Three-person IVF: science shows ethical questions remain unanswered

Time for human trials? Halfpoint

Diseases caused by genetic mutations in the mitochondria – the powerhouses of the cell – can be disabling, or even deadly. That is why mitochondrial replacement therapy (MRT), otherwise also known as three-person IVF (in vitro fertilisation), is being touted as a much-needed option for women carrying mitochondrial mutations.

Most genes in a cell are trapped in the nucleus, but a tiny fraction are present in the mitochondria too. When eggs are fertilised, the genes in the nucleus of the egg combine with the genes in the nucleus of the sperm to create a new cell. However, mitochondrial genes do not undergo this mixing and are passed on from mother to child.

The idea behind three-person IVF is to find a way of replacing the mitochondrial genes in an affected egg cell before they are passed on to the child. This is done by acquiring a donor’s egg cell and removing the nucleus from it to leave a cell with healthy mitochondria. Then the mother’s nucleus, which is unaffected, is removed and placed in the donor’s egg cell, creating an egg cell that should contain healthy genes both in the nucleus and in the mitochondria.

The procedure has been performed in animals with some success, and now there is a motion in the UK parliament to allow experiments to be done in humans. This may seem like a reasonable step ahead, but I feel a lot more work needs to be done before we can go to human trials.

Genes are a complex beast

Genes interact with one another. That’s not really surprising – the complex range of processes that cells engage in, such as respiration or cell division, are unlikely to be accomplished by single genes acting in isolation. So genes act in networks or pathways, each one contributing some particular component.

Genes are also variable. This means that no two individual genomes are alike. As a consequence the outcome of a particular interacting pair of genes will sometimes differ between individuals. Geneticists call this kind of effect epistasis. It is the dark side of genetics, in the sense that it is poorly studied and we know very little about how widespread it may be, but a recent study suggests it is important.

Epistasis can occur between individual genes, between sets of genes, or even between whole genomes. This latter kind of epistasis is of relevance to the discussion on the safety and ethics of MRT. This is because when a mitochondrial genome from a donor replaces the diseased mitochondria, the nuclear DNA from the parents must now converse with a completely novel genomic partner. But, although epistasis has formed part of the debate over safety, the ethical implications of changing epistasis between mitochondrial and nuclear DNA have so far been ignored.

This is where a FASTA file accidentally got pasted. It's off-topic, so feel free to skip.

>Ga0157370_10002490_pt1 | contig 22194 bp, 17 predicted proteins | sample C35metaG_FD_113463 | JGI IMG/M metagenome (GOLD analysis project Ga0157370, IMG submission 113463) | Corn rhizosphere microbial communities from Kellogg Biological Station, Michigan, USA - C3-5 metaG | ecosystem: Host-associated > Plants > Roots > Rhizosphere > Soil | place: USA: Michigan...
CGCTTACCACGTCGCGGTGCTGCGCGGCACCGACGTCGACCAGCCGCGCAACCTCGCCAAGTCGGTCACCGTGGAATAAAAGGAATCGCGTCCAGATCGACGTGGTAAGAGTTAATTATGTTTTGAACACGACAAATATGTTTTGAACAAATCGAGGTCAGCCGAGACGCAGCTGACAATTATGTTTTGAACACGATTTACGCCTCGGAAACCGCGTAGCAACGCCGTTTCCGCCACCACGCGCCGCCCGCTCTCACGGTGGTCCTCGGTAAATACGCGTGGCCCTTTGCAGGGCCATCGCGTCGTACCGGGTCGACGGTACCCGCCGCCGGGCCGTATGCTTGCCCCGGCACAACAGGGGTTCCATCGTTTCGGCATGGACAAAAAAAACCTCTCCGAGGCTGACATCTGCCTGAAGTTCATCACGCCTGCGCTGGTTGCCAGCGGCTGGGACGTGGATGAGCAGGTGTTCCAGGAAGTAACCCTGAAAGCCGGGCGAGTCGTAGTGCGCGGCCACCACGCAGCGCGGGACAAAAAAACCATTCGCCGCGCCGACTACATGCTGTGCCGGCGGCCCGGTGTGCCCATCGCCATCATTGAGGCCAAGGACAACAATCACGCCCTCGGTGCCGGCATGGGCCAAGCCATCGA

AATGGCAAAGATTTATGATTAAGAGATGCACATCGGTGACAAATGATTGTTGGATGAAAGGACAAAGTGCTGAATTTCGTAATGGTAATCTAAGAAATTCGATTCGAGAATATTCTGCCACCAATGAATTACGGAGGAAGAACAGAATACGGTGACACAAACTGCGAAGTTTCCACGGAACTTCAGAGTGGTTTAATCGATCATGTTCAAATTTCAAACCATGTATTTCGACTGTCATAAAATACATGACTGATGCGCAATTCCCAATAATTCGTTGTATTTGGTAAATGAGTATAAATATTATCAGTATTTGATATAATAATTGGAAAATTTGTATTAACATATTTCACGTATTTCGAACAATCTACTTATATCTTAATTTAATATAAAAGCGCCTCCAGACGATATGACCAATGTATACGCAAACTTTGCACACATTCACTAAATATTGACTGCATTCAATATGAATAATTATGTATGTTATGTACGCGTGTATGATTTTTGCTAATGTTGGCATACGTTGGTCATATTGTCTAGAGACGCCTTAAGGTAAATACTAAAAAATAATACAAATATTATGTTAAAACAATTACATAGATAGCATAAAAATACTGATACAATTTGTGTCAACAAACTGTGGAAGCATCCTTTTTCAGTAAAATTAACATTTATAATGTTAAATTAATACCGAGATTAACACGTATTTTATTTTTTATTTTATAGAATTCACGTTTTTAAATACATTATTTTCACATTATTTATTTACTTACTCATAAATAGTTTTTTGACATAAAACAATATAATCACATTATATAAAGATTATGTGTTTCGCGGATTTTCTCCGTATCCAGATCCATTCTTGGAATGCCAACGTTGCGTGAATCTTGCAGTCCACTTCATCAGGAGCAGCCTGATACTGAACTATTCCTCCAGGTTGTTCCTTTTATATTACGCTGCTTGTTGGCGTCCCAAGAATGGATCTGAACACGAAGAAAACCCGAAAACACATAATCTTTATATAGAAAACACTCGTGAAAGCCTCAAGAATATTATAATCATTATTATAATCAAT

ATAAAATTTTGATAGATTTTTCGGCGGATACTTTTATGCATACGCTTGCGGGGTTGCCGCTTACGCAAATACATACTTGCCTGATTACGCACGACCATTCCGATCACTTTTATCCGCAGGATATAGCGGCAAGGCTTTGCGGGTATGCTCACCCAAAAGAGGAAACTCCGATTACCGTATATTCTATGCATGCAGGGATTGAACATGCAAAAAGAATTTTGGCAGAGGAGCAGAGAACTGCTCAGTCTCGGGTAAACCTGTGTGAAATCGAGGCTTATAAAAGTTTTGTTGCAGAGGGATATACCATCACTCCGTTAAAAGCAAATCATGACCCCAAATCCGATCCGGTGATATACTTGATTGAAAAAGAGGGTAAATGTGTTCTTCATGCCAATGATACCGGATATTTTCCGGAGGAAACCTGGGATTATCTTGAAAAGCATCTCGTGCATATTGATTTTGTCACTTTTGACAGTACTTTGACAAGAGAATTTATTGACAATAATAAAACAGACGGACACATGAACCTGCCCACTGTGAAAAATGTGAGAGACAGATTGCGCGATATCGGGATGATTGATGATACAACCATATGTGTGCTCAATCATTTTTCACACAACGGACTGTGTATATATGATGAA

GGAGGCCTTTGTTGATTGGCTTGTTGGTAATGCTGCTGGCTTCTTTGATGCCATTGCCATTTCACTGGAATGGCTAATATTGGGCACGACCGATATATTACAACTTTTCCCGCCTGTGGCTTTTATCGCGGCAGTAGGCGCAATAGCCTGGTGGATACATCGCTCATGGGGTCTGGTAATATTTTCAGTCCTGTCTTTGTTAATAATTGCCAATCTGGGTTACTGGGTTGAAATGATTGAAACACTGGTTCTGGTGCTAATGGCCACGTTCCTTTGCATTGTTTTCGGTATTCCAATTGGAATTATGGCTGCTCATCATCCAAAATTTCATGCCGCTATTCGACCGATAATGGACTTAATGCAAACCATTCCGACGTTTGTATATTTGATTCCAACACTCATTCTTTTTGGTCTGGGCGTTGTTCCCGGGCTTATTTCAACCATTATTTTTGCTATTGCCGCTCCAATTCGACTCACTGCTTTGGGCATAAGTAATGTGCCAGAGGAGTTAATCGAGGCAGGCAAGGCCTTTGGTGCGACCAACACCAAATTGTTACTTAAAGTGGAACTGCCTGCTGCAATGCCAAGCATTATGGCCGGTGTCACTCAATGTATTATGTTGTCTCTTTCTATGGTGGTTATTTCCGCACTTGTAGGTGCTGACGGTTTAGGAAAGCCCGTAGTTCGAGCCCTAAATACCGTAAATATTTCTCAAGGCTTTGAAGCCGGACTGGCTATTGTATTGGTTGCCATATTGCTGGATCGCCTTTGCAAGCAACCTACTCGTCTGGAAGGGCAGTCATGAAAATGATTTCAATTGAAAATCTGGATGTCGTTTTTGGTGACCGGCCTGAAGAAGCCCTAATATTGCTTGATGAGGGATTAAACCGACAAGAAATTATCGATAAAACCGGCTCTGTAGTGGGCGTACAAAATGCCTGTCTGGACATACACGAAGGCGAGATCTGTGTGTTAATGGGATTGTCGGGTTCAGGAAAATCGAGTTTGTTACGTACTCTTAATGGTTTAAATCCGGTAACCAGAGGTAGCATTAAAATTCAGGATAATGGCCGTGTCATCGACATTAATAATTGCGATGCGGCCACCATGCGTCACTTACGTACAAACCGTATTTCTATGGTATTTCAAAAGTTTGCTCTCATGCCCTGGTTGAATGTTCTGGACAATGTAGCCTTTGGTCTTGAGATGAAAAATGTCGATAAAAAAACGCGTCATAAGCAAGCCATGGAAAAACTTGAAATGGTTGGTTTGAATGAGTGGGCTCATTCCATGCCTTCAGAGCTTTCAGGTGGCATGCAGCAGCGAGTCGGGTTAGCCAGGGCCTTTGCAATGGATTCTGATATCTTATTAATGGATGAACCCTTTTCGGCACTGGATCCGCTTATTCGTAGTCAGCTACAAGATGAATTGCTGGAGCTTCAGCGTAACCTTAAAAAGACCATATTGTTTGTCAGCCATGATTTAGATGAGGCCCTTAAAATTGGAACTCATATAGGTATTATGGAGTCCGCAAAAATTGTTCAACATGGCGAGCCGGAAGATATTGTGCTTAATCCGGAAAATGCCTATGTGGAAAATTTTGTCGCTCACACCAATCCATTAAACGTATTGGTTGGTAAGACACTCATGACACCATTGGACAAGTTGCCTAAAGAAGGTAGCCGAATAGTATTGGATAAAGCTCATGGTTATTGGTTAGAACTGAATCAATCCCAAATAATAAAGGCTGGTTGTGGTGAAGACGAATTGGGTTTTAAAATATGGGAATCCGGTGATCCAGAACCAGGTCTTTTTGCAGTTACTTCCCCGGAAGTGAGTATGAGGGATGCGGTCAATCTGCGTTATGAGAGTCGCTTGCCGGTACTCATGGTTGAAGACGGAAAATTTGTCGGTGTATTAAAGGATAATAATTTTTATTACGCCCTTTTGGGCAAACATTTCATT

Ethics first

The ethical review of MRT within the UK was carried out by the Nuffield Council on Bioethics in 2012. Its conclusion was straightforward: provided it was safe, it was ethical. In short, if human trials showed that the treatment was safe then the council considered it to be ethical too.

An important part of the review revolved around whether the therapy might alter the individual’s identity in some significant way. The report cites the view of the Medical Research Council and the Wellcome Trust that:

We do not believe the transfer of mitochondrial DNA raises issues around identity, since it does not carry any genetic data associated with the normally accepted characteristics of identity. An analogy could be drawn with replacing the battery in a camera – the brand of the battery does not affect the functioning of the camera.

The rationale for this is that the mitochondrial genome contains only 37 genes out of the 20,000 genes in the human genome, and that these genes are involved in mitochondrial functions and nothing else. Others see things differently. For instance bioethicist Annelien Bredenoord argued that, in terms of a person’s genetic identity, the distinction between the nuclear and mitochondrial genomes is a false one:

No matter whether one modifies a (pathogenic) nuclear gene or a (pathogenic) mitochondrial gene, the identity of the future person will be changed.

In fact there is growing evidence that mitochondrial DNA has far-reaching effects on a range of traits, from the core “battery” functions, to fertility, cognitive ability, ageing and even personality. One key feature of this extensive scientific literature is that the effect of the mitochondrial genome is sometimes surpassed by the effect of it interacting with the nuclear genome. So epistasis matters, although in ways that we don’t fully understand.

This is a clear shortcoming of the ethical review, since it apparently did not explore in depth the substantial literature on this topic, which goes back decades. So while the battery analogy gives people a rough idea of what mitochondria do, it really is a highly simplified version of reality. It ignores the fact that batteries don’t do anything by themselves, their function only being fully evident when placed within a device.

This issue is likely to crop up again when other technologies that allow scientists to literally re-write the genetic code are up for ethical approval. So bioethicists, policy makers and the general public need to appreciate that genes act in networks and if pathogenic genes are edited this may have unpredictable effects on processes and traits that do not form the target of the intervention. That is the reality of biological complexity. Whether that is ethical or not is up for discussion.

Next read: Meet mama, papa and mama: how three-parent IVF works